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Blood in Urine & B-12 Deficiency

author image Brian Connolly
Based in the Appalachian Mountains, Brian Connolly is a certified nutritionist and has been writing professionally since 2000. He is a licensed yoga and martial arts instructor whose work regularly appears in “Metabolism,” “Verve” and publications throughout the East Coast. Connolly holds advanced degrees from the University of North Carolina, Asheville and the University of Virginia.
Blood in Urine & B-12 Deficiency
Vitamin B-12 is available in supplement pill form. Photo Credit: Hemera Technologies/ Images

While some cases of blood in your urine can be indicative of serious conditions, such as kidney problems, many instances occur as a result of taking aspirin or prescribed medication or engaging in strenuous exercise. While vitamin B-12 deficiency can cause constipation, nerve problems and megaloblastic anemia, among other issues, it is generally not connected with the symptom of blood in the urine.

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Blood in the Urine

According to, the two basic types of hematuria, or blood in the urine, are gross hematuria and microscopic hematuria. Unlike the microscopic variety, gross hematuria can be detected without the help of tests or laboratory equipment. While the presence of red blood cells in your urine is generally painless, it can also be accompanied by sharp pains during urination if you are passing blood clots. Hematuria can be indicative of urinary tract infections, kidney infections, bladder or kidney stones, prostate enlargement, and inherited disorders such as sickle cell anemia. Since the causes of hematuria can be vague and multifaceted, you should talk to your doctor immediately after noticing symptoms.

Vitamin B-12 Deficiency

Vitamin B-12 is an essential nutrient that maintains the health of your nerves, blood and DNA. It can be found in animal foods, including clams, beef liver, fish, poultry, eggs and dairy products, as well as in supplements and multivitamins. Vegetarians often need to consume breakfast cereals and nutritional yeasts that have been fortified with vitamin B-12. According to the Office of Dietary Supplements, most teenagers and adults require 2.4 micrograms of vitamin B-12 a day, while breast-feeding women should take in an average of 2.8 micrograms a day. Vitamin B-12 deficiency can lead to weakness, constipation, nerve problems, poor memory, coordination problems, depression, tiredness, loss of appetite, and soreness of the mouth and tongue.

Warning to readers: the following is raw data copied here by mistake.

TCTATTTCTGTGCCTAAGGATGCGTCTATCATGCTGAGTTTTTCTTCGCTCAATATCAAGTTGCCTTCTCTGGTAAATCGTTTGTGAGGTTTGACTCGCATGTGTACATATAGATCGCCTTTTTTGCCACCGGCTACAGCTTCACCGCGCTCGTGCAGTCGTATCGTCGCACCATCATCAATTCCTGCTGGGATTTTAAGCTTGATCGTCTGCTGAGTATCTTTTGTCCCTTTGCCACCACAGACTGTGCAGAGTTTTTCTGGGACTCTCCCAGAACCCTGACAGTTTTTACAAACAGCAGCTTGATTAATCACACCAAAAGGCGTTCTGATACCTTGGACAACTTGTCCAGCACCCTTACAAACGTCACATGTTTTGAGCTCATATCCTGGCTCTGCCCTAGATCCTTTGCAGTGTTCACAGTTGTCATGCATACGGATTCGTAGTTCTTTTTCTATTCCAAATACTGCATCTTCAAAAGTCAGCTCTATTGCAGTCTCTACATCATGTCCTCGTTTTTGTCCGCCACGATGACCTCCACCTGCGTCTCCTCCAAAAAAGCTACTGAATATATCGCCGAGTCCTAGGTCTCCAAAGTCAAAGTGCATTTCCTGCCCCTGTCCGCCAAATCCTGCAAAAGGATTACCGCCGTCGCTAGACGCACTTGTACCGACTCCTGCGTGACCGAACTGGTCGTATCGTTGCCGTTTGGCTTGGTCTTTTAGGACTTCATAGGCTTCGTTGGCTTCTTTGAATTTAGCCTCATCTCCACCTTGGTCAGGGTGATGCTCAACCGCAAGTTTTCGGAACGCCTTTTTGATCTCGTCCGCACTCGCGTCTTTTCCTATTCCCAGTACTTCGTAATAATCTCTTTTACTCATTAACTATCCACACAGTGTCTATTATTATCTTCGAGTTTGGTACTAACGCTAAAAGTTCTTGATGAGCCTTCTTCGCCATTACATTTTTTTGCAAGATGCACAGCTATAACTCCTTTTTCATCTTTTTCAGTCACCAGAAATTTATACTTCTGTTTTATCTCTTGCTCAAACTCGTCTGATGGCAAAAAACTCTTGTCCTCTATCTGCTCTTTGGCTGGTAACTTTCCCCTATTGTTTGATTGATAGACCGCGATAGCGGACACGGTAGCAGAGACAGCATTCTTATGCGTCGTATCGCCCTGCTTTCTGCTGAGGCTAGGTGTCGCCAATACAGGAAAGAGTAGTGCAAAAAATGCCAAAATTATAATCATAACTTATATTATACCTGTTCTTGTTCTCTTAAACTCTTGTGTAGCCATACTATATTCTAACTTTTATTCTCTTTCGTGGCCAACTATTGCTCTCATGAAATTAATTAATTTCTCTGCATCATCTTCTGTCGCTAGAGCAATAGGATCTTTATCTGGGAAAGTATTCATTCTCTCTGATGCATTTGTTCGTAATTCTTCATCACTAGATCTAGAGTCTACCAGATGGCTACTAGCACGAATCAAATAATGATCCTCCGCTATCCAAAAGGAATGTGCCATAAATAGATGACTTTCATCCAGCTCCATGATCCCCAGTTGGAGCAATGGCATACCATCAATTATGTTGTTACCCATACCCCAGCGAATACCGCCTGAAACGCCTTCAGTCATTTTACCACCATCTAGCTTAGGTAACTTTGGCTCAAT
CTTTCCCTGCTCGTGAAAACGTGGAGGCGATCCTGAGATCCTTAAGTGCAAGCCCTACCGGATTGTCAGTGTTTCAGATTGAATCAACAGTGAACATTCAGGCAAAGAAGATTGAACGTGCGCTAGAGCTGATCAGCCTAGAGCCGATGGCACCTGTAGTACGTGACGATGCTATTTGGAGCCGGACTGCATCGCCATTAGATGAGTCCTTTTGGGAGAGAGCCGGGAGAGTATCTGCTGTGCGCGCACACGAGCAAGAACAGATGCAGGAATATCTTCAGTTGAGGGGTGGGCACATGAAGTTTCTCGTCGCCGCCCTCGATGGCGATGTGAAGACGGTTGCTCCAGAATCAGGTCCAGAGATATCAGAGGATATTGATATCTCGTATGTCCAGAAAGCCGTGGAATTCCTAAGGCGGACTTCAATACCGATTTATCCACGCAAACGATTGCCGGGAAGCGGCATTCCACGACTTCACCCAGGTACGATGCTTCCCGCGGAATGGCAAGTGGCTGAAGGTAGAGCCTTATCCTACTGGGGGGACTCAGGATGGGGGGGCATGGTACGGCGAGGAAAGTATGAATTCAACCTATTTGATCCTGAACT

The Connection

Despite its general role in maintaining healthy blood cells, vitamin B-12 does not cause the leaking of red blood cells into your urine. Some confusion may stem from a condition of vitamin B-12 deficiency called megaloblastic anemia. Like other types of anemia, megaloblastic anemia is a condition where the body does not have enough healthy red blood cells, resulting in diminished oxygen to some body tissues. Although megaloblastic anemia causes your red blood cells to become larger than normal, it is not likely to cause additional blood in your urine.

Safety Concerns

Seek immediate medical attention as soon as you begin to notice a discoloration in your urine. Some causes of hematuria are relatively benign, but others – such as enlarged prostate – need to be detected early. Foods such as beets, rhubarb and berries may have a staining effect on the color of your urine for a short time after you eat them, which can sometimes be confused for hematuria.

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